GPs lead reduction in NHS use of antibiotics as resistant infections rise

Antibiotic prescribing by GPs fell 17% between 2014 and 2018 - significantly reducing overall NHS use of the medicines at a time when resistant infections are rising fast, official data show.

Antibiotics (Photo: Getty Images)

Figures from Public Health England (PHE) show an estimated 61,000 antibiotic resistant infections in 2018, up 9% from the previous year.

As the NHS continues to push for a reduction in unnecessary antibiotic prescribing, the data show that GPs have led the drive to bring down prescriptions of these medicines.

Overall GP prescribing of antibiotics fell 17.3% between 2014 and 2018, the PHE figures reveal. With around three quarters of antibiotic prescribing taking place in primary care, the drop has brought down overall NHS use - despite a rise in prescribing in hospitals and other community settings.

Antibiotic prescribing

A PHE report on antibiotic use published this week showed that the number of antibiotic items prescribed in primary care as a whole fell from just over two per 1,000 population per day in 2014 to 1.7 in 2018, a 16.7% reduction.

The number of defined daily doses (DDDs) per item rose, however, with '8.5 DDDs per item, per 1,000 inhabitants per day, in 2018, which was 5.3% higher than 8.1 in 2014'.

The report said this indicated 'less antibiotics have been prescribed on average and the higher number of DDDs is likely related to the higher dose or duration'.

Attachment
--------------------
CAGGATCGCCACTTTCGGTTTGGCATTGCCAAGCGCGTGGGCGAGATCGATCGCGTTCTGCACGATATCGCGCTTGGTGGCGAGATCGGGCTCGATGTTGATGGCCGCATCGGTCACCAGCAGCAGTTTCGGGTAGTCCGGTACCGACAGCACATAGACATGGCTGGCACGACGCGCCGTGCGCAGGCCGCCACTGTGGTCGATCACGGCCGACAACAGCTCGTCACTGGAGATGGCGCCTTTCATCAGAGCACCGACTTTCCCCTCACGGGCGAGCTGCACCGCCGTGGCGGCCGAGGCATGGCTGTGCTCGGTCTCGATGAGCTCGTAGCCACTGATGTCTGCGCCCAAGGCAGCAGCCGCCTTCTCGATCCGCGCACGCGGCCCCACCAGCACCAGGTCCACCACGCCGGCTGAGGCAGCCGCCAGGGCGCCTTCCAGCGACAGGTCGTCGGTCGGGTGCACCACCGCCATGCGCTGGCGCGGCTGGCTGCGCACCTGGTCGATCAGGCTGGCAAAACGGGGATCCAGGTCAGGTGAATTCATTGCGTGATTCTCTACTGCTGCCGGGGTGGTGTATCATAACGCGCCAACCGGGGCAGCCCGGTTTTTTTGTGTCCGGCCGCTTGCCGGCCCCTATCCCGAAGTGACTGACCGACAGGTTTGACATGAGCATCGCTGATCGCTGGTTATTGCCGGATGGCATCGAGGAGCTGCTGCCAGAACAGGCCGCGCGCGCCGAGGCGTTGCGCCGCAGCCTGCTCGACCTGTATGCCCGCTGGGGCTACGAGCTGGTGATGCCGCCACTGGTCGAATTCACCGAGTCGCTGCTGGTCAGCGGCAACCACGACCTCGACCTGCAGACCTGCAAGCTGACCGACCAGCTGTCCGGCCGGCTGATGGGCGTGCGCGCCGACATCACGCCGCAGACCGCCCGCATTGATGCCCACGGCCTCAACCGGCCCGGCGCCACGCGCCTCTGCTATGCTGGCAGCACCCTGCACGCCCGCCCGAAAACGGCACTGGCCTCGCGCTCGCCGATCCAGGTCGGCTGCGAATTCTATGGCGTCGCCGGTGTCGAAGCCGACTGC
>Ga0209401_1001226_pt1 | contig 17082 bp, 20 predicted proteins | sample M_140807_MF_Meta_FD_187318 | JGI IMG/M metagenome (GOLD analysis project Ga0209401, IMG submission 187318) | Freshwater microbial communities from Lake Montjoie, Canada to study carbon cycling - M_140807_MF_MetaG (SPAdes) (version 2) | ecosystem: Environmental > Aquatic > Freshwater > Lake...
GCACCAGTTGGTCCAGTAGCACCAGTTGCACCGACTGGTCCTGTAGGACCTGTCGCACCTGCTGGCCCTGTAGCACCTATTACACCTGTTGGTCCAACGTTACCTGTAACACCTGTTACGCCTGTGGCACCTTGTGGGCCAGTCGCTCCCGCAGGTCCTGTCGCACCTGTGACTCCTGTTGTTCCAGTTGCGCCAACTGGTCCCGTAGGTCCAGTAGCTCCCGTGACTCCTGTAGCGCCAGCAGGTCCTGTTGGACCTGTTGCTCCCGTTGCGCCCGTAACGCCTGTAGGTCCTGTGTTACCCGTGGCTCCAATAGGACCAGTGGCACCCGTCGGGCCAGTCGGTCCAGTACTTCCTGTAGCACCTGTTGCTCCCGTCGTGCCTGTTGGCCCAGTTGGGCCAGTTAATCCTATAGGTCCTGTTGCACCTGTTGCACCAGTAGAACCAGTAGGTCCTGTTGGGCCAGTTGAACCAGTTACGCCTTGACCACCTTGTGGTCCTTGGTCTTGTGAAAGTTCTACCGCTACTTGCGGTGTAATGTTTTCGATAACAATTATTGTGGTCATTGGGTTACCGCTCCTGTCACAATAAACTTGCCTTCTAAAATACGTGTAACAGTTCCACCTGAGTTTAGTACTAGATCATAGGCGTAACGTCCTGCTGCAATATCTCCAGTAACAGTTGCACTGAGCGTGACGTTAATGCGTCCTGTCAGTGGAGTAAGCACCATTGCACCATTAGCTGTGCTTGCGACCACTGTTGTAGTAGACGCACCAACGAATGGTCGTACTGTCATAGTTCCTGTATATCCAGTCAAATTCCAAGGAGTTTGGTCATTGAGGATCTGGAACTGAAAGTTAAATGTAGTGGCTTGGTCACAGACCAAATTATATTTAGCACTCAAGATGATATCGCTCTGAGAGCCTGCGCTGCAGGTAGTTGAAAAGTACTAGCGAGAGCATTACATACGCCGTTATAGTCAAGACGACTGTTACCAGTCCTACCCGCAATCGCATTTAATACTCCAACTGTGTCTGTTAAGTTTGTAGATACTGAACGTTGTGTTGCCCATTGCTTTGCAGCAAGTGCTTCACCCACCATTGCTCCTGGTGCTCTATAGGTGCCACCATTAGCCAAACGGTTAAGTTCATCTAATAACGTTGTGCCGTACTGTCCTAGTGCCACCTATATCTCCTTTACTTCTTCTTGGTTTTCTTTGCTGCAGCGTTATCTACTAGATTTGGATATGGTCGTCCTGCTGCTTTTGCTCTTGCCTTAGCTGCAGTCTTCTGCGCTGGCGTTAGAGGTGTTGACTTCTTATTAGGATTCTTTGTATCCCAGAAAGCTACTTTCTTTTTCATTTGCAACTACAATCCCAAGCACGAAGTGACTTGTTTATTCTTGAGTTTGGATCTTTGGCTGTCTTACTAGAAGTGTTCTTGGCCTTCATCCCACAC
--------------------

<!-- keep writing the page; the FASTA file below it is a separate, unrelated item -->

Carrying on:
PHE has launched its 'Keep Antibiotics Working' campaign for a third year to alert the public to the risks of antibiotic resistance, urging people to 'always take their doctor, pharmacist or nurse’s advice on antibiotics'.

Antimicrobial resitance

Antimicrobial resistance lead for PHE Dr Susan Hopkins said: 'It’s worrying that more infections are becoming resistant to these life-saving medicines and we must act now to preserve antibiotics for when we really need them.

'We have seen positive steps taken to reduce antibiotic use without affecting people’s recovery when they are unwell and GPs should be congratulated in their ongoing work to reduce unnecessary antibiotic use.'

RCGP chair Professor Helen Stokes-Lampard said: 'Antibiotics can be lifesaving drugs but when bacteria become resistant to them – as they increasingly are – they will cease to work, and in many cases we will then have no viable therapeutic alternative, which could be disastrous for the patients affected.

'GPs are already doing a good job at reducing antibiotics prescribing, but it can’t be our responsibility alone – we need the public to understand that antibiotics are neither a cure nor an appropriate treatment for many minor self-limiting conditions and viral infections, and if a GP advises against antibiotics, they are doing their best for the patient’s own good, and that of wider society.'

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